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SCINI: Submersible Capable of under Ice Navigation and Imaging
Bob Zook, chief engineer, deploys the beta test ROV in Antarctica. Bob Zook, chief engineer, deploys the beta test ROV in Antarctica. This initial version, called ROSCam (Remotely Operated Submersible CAMera), had $5 flooded toy motors that worked for about 40 minutes before the brushes dissolved, and a $30 security camera with which you could see blobs moving about that may have been fishes, or maybe burglars.
   Marine science in the nearshore Antarctic is hampered � and facilitated � by ice. The frozen surface of the Southern Ocean that surrounds the continent of Antarctica provides a stable platform that we can walk and drive on, allowing us to do oceanography without getting seasick. However, we have to get through the ice to access the sea, and the bigger the hole you have to make the more difficult it is. A typical 100 cm hole requires considerable time and expertise to make; holes are thus costly, and restricted in number and location.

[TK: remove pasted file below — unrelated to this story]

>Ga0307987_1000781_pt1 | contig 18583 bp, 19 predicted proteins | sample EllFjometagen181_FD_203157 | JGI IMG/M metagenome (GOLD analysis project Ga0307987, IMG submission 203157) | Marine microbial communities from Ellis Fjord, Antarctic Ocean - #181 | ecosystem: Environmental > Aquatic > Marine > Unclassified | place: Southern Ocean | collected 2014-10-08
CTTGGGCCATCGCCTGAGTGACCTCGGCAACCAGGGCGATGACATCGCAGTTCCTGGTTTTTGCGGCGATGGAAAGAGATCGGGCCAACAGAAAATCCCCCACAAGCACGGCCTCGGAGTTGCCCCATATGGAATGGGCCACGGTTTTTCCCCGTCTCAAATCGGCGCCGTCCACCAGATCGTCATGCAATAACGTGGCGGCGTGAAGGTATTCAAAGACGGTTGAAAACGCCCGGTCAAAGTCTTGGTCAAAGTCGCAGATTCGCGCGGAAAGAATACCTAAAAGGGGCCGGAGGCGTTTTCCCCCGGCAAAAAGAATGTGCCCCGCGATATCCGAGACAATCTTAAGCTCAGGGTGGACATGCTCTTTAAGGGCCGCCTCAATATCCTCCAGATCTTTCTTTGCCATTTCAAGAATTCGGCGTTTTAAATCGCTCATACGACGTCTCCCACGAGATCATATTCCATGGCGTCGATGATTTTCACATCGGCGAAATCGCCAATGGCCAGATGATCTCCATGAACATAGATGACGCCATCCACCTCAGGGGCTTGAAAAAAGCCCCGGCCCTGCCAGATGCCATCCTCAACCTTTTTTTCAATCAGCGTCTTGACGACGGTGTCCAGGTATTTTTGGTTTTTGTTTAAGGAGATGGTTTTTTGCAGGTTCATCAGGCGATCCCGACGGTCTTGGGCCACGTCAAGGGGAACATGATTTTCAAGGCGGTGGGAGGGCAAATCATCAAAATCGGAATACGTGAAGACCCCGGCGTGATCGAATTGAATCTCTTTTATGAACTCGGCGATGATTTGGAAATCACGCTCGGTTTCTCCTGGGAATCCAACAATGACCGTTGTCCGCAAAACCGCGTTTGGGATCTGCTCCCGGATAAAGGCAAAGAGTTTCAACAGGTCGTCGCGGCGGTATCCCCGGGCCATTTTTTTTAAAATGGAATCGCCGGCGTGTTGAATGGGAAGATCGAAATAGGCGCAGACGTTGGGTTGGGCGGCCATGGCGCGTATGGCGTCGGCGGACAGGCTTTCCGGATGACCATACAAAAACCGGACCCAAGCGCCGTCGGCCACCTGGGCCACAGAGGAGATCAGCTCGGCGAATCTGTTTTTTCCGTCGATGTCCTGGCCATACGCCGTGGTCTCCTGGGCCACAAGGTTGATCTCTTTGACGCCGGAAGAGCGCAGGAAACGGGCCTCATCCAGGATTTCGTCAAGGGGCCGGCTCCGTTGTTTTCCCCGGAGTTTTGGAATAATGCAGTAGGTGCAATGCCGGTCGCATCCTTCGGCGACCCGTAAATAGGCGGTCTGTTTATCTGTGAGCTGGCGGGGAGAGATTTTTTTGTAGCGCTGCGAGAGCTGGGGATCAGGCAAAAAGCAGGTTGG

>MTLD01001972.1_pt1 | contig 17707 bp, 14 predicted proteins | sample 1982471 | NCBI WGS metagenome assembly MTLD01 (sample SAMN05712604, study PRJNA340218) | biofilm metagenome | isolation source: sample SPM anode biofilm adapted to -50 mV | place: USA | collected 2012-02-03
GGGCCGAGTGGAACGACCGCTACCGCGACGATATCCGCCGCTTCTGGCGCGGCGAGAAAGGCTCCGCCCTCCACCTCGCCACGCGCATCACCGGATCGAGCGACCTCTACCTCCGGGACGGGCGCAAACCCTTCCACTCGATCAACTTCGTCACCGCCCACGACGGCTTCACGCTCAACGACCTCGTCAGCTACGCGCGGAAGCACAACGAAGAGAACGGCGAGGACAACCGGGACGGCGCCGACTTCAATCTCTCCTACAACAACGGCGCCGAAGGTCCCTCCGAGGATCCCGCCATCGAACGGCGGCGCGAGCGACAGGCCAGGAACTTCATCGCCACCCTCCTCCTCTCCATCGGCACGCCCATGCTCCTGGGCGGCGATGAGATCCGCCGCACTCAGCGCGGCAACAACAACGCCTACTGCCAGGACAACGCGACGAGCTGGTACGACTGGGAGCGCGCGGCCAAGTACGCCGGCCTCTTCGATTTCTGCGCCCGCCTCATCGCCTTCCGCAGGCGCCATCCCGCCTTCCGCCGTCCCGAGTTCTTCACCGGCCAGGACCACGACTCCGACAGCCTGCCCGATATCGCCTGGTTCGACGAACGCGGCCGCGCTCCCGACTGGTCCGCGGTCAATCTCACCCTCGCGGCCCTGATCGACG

underice hole The seafloor community under the Antarctic ice is rich and diverse, including many familiar groups like sponges, corals, and seastars. What is less familiar is the ice hole in the background, which is the divers only access to the surface.
   To escape this limitation on Antarctic marine science, we are building a remotely operated vehicle (ROV) that fits through a 15 cm hole, which can be drilled by one person in under an hour, using equipment that can be transported by a snowmobile or helicopter. With this new ROV, named SCINI, we will be able to reach new locations under the ice that have previously been too remote or too deep to access. We will be able to easily drill lots of holes, enabling coverage of large areas of seafloor. The ROV will have navigational, visual and sonar imagery capabilities that will allow us to create maps of these areas, a first step toward better understanding of this polar region.
   SCINI is a three year NSF grant starting in 2007 with development taking place in the benthic lab at the Moss Landing Marine Labs in Moss Landing, California. Annual field deployments during the Antarctica summer season (fall and winter in the USA) will be based out of McMurdo Station.
This material is based on work supported by the National Science Foundation under Grant No. ANT-0619622 (http://www.nsf.gov). Any opinions, findings and conclusions or recommendations expressed in this material are those of the authors and do not necessarily reflect the views of the National Science Foundation.
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